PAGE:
Can You Still Get Child Custody if You Have a Criminal Record in Utah?
Everyone knows that a criminal record can have drawbacks when it comes to matters like finding a job or being approved for a loan — but could your rights as a parent also be affected? Can you still get child custody in Utah if you were convicted of a crime?
When family courts make custody determinations, the judges have one ultimate goal in mind: doing what’s best for the child. The courts will always try and select the custody plan most likely to provide the best possible quality of life, which means asking tough questions about each parent. Are the parents willing and able to work together and cooperate toward the child’s best interests? Do the parents both have the financial means to provide necessities like food, clothing, and shelter? And, of course — does either parent have a criminal record?
So what happens if the answer is yes? Does that mean you automatically lose all chance of obtaining custody?
Not necessarily; but it does mean it will be more difficult to be successful. Just how difficult depends largely on the type of crime you were convicted of.
Some of the specific factors the courts must consider when making custody decisions are outlined in Section 30-3-10 of Utah’s laws (“Custody of children in case of separation or divorce — Custody consideration”). Under this statute, the courts may rule in favor of sole custody if certain factors which might endanger the child are present — including “domestic violence in the home or in the presence of the child.”
What counts as domestic violence? By Utah definitions, domestic violence means “any criminal offense involving violence or physical harm or threat of violence or physical harm… when committed by one cohabitant against another,” with “cohabitant” meaning a spouse, relative, or housemate. In accordance with Section 77-36-1 of state law, domestic violence can include:
- Assault (Simple or Aggravated)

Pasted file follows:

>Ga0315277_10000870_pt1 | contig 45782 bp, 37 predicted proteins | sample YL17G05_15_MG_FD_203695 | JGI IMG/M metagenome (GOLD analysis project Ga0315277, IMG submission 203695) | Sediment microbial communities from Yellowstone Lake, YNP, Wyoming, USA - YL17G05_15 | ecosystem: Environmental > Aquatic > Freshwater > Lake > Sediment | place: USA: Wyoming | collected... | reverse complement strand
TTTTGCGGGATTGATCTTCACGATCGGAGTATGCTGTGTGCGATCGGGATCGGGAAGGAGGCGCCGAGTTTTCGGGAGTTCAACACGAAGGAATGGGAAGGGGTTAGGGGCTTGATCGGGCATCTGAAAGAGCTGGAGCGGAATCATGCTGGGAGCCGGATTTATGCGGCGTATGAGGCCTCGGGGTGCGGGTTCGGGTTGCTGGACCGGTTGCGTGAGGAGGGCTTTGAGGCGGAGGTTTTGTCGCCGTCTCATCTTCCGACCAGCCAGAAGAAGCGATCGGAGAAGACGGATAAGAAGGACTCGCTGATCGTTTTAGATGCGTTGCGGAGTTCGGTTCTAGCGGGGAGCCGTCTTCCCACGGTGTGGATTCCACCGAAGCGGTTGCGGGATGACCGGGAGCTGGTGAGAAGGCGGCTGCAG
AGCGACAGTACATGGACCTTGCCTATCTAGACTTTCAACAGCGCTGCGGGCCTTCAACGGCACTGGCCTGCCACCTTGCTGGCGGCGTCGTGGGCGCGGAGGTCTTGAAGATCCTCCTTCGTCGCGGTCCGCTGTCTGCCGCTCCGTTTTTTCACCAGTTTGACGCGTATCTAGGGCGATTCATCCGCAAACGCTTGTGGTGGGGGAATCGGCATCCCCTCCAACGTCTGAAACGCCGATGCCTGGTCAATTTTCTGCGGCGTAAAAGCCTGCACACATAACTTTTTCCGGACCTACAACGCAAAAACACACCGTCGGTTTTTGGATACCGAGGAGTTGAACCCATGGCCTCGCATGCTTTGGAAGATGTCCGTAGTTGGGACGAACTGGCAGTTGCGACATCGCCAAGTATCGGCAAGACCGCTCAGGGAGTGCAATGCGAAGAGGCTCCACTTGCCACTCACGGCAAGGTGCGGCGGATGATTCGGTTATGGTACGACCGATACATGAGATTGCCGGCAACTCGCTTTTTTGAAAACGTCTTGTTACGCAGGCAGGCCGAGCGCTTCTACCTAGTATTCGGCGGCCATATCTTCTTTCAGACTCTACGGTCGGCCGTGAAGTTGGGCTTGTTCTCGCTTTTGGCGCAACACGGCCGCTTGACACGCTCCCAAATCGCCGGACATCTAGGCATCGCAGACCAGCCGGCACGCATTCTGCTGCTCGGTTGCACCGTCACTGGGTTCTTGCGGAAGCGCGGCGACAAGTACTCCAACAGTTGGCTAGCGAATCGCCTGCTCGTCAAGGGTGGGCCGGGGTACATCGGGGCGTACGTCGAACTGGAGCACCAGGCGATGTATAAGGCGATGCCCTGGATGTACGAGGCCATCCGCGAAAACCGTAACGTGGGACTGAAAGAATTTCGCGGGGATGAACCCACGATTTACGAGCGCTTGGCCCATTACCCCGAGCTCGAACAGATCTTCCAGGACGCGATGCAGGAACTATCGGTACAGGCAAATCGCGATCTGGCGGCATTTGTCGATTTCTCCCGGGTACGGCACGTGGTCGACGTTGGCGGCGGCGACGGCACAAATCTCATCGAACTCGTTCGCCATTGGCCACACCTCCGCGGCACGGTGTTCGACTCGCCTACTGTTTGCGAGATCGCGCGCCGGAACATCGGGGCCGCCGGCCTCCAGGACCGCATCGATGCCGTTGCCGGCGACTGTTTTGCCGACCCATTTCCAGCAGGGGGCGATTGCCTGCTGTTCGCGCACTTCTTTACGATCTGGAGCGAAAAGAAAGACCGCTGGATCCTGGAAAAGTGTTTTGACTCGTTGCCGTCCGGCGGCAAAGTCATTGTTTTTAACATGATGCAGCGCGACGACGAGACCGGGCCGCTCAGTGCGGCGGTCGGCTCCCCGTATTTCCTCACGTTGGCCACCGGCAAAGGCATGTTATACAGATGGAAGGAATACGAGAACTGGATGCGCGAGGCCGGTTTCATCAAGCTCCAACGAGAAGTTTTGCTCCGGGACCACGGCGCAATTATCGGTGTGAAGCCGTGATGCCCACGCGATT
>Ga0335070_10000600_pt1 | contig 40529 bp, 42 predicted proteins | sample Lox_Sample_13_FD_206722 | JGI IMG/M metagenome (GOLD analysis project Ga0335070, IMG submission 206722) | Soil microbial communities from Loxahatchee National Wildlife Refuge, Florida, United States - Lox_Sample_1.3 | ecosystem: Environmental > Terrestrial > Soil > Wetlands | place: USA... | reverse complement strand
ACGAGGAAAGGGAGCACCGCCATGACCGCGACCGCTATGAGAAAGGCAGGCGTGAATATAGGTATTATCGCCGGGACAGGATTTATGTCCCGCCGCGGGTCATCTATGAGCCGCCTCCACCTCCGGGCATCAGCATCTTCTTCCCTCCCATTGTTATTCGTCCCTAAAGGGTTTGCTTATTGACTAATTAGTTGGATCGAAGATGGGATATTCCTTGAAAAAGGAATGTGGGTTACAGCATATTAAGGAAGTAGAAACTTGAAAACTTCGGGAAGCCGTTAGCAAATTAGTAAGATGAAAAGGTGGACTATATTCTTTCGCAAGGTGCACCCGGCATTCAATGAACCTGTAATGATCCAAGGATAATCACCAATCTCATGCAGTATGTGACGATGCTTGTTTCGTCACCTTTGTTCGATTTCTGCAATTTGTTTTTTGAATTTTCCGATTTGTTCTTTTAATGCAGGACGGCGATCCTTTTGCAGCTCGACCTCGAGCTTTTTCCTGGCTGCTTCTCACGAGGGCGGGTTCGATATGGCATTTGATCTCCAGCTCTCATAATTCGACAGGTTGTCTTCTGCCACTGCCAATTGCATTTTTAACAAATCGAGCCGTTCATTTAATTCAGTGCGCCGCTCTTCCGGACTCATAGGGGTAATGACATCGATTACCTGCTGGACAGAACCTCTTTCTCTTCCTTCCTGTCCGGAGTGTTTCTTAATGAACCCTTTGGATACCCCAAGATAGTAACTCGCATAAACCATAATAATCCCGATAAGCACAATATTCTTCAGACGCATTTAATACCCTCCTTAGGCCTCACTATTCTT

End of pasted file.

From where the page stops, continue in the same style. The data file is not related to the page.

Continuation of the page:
- Child Abuse
- Sex Crimes
- Robbery and Burglary
In very serious cases, such as cases involving murder or child abuse, the courts are likely to terminate custody rights.
Section 30-3-10.10 (“Parenting plan — Domestic violence”) covers this issue in greater detail. Under Section 30-3-10.10, “The court shall consider evidence of domestic violence, if presented.” This brings up a very important question: what sort of evidence, if any, exists against you? Were you actually convicted, or just accused? If you were convicted, how long ago did the crime take place? Have you had any additional convictions since then, or have you remained arrest-free for a period of years or decades? It’s important to consult with an experienced attorney who can examine any evidence — or lack thereof — and advocate on your behalf as a parent.
On a related note, it’s also important to talk about Protective Orders. In Utah, Protective Orders can be used to protect adults or minor children, and have the power to:
- Order temporary child custody.
- Order the Respondent not to harm the Petitioner, or the Petitioner’s children or cohabitants.
- Order the children not to be taken out of the state.
- Order the Respondent to keep away from the Petitioner’s home.
If you violate the terms of a Protective Order issued against you, not only can you can be arrested, fined, and jailed — you will also seriously damage your case for obtaining custody by demonstrating deliberate disregard for the court’s orders, and in turn, the child’s well-being. Violating a Protective Order is a Class A misdemeanor, which can carry a sentence of up to one year and a maximum fine of $2,500.
If you’re in a situation where you were convicted of a non-violent crime, your odds of obtaining custody may be slightly better. However, you also need to remember that the definition of domestic violence in Section 77-36-1 of the Utah Code includes crimes which most people don’t think of as being “violent,” such as stalking and burglary.
The courts will evaluate questions such as:
- How long ago did the crime and conviction take place?
- Have you had additional arrests and convictions, or have you maintained a clean record since then?
- Were you exceptionally young at the time of the original crime? For example, a conviction of shoplifting from when you were a teenager?
- Did the crime involve an element of reckless behavior that could possibly be connected to child endangerment?
Depending on the answers to these questions, and the evidence you have to support them, the courts may be more or less inclined to believe you could pose a threat to the safety and best interests of your child. Once again, this makes it especially important to work with an experienced attorney who can represent you in court. To schedule a completely free and confidential legal consultation, call Utah and Salt Lake City family law lawyer Darwin Overson at (801) 733-1308 today.